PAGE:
My first experience of this type of phone; conclusion; I wish I had never seen one complicated to answer and delete calls, poorly lit screen, totally a long winded process just to make a phone call and text. I am going back to a simple basic Nokia which does what a phone is intended for, you can all keep these play things.

Reviewed by steveG from England on 1st Sep 2015
I found battery about flat before I had found out how to use it. It is my first touch screen phone and after 3 hours I wanted to send it back as I could not understand how to phone or see to use the camera. I still have not found out how to delete a photo. The video quality is very poor nearly a waste of time.

Reviewed by jules b from uk on 10th Aug 2015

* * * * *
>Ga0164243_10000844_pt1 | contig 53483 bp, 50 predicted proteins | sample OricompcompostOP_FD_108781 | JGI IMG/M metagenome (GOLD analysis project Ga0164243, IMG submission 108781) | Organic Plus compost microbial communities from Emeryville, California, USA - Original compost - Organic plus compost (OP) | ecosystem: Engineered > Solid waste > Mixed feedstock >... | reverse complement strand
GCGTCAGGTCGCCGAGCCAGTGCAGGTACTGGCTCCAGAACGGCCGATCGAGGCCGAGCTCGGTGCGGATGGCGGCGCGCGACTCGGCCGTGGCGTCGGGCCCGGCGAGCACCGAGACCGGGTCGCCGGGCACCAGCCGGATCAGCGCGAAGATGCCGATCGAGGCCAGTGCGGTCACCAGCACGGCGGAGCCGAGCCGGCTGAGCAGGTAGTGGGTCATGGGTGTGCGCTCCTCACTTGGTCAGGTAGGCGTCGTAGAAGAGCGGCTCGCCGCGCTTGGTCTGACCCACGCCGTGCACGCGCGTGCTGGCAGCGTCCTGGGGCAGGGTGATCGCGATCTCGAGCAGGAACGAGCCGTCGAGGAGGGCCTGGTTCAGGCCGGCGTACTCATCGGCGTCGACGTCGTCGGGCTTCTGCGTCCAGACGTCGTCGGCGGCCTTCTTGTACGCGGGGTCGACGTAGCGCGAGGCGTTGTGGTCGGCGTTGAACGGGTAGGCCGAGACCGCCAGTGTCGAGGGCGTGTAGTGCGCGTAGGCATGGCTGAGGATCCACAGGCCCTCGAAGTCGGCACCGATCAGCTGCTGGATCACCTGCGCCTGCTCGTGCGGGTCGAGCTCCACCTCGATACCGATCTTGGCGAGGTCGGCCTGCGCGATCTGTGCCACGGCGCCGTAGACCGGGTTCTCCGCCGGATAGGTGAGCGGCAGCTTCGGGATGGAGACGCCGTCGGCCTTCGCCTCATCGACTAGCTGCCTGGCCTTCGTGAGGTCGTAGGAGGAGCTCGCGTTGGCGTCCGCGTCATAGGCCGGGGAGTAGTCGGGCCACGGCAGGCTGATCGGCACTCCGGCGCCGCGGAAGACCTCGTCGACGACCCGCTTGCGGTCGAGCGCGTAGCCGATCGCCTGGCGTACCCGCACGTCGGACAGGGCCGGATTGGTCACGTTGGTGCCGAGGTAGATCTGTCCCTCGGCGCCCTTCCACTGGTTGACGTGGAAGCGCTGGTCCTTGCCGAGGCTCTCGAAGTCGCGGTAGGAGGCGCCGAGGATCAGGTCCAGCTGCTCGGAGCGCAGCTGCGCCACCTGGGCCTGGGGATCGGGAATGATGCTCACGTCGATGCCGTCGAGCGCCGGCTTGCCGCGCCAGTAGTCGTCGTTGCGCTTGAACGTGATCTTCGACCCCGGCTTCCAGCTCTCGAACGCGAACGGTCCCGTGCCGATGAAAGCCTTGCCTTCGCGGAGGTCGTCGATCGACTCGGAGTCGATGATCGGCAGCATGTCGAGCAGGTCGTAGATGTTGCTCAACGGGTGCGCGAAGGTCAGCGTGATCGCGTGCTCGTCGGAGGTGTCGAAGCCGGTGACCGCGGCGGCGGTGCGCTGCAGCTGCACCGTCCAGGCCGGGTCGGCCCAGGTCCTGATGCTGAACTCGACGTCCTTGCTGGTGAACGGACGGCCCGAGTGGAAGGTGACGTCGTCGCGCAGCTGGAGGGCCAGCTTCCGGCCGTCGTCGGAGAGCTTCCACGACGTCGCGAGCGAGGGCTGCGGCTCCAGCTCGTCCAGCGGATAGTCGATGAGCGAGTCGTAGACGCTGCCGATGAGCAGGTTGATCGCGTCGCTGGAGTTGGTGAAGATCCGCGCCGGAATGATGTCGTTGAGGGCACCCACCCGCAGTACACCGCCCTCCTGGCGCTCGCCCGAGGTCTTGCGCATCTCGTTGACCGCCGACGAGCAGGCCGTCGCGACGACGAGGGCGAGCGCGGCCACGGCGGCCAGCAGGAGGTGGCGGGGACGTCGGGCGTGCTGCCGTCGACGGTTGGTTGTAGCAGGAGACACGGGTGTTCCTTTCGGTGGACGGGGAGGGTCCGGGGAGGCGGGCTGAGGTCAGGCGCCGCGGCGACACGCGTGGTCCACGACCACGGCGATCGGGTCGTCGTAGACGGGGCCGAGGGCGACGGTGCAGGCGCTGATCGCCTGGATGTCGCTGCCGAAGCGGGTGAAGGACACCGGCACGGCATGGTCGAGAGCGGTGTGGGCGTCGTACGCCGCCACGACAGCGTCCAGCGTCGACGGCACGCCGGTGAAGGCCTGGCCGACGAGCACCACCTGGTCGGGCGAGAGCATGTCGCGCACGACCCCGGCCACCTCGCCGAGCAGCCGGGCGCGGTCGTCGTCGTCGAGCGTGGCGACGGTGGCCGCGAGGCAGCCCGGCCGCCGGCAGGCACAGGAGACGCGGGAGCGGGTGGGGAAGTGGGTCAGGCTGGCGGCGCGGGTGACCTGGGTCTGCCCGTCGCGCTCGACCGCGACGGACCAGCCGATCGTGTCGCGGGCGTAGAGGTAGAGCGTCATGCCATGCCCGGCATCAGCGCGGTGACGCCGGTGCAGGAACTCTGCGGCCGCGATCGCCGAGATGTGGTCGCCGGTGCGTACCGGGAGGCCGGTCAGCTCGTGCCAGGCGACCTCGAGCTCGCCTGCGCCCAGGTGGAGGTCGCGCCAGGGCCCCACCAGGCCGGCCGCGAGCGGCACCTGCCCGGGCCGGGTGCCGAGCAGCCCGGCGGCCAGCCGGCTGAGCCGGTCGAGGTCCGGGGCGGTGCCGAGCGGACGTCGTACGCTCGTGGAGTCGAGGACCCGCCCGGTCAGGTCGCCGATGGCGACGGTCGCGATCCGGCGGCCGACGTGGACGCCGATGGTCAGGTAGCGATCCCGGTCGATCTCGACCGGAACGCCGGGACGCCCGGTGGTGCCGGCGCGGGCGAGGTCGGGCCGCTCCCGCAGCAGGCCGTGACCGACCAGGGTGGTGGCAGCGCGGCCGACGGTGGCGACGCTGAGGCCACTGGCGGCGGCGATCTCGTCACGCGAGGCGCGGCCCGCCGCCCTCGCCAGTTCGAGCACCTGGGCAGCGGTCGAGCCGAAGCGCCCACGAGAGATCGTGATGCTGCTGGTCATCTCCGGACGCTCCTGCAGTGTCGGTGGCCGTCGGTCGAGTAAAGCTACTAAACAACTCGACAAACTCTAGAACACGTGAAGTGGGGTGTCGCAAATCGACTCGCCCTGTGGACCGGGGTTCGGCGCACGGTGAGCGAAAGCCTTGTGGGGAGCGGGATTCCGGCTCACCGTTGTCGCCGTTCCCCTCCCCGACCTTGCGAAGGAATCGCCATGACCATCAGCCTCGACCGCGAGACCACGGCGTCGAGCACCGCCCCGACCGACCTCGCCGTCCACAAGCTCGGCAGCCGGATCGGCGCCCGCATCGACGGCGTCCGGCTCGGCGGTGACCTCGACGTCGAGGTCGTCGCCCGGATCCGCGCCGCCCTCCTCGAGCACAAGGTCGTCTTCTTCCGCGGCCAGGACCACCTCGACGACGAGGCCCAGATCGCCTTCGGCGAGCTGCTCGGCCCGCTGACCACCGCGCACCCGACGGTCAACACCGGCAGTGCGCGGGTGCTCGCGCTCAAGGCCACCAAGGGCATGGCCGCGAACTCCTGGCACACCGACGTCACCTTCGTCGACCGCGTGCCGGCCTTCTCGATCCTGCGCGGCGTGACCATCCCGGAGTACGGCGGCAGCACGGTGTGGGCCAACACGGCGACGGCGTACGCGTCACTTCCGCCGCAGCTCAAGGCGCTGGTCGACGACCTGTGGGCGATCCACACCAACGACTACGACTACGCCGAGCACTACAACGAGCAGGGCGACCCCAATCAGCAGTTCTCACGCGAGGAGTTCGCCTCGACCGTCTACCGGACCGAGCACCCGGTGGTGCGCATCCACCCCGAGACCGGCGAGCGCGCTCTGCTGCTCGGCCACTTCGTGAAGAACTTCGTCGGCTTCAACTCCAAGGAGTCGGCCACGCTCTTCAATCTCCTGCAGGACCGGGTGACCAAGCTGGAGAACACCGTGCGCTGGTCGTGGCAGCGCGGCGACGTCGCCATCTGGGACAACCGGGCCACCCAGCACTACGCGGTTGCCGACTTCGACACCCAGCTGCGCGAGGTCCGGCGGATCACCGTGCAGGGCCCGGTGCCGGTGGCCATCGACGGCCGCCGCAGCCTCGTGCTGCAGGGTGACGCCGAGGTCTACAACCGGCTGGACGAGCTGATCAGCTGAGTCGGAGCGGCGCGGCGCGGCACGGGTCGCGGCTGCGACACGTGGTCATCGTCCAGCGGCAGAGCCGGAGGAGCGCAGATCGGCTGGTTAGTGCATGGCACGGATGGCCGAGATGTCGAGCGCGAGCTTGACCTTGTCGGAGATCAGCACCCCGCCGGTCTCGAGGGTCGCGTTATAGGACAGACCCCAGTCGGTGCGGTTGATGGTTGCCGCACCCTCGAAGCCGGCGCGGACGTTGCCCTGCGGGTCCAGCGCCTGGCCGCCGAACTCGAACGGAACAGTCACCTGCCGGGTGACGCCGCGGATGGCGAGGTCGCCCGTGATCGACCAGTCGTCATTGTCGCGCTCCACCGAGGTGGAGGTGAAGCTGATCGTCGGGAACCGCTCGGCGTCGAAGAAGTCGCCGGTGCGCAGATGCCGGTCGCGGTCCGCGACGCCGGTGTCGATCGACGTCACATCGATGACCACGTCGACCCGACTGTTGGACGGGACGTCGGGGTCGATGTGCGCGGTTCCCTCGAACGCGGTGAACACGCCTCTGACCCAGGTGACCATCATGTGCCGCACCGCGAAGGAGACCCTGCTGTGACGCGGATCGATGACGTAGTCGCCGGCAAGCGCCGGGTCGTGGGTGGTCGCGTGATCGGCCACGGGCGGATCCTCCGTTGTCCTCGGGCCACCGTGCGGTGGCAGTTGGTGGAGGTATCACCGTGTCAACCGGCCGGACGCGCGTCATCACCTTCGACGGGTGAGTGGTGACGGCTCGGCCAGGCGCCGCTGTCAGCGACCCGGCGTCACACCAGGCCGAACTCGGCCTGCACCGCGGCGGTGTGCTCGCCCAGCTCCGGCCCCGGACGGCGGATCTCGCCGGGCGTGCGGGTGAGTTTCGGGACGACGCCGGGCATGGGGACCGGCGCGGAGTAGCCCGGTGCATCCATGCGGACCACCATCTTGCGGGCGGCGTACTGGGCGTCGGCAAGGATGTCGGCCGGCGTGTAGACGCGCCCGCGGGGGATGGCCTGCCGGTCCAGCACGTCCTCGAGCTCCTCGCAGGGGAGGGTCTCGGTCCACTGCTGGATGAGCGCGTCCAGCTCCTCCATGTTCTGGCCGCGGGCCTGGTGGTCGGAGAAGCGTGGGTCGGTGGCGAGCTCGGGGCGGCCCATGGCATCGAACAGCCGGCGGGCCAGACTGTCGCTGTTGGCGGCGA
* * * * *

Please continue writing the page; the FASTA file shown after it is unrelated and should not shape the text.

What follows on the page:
A rubbish phone where voicemail cuts into your phone calls. Wasted an hour in the shop trying to get an answer to this problem with the EE tech department not being able to call the shop back - problem not solved, so I have to live with it! Hence unimpressed!
Poor screen displays where you cannot tell whether or not the phone call has ended and you get loads of rubbish information about the status of the phone. The phone 'bleeps' you to advise that wifi is available when you think it is a message and there is no change in your call/ message status - what an irritant! It seems such a delicate thing to hold compared with older phones because the screen is so sensitive resulting in you wondering whether you will cut off any calls received, let alone be able to answer them. I only want a phone to use and work, not get a degree in how to use it before I can use it. I'm sure you don't have these problems when you buy a new car and drive it away from the car dealers!!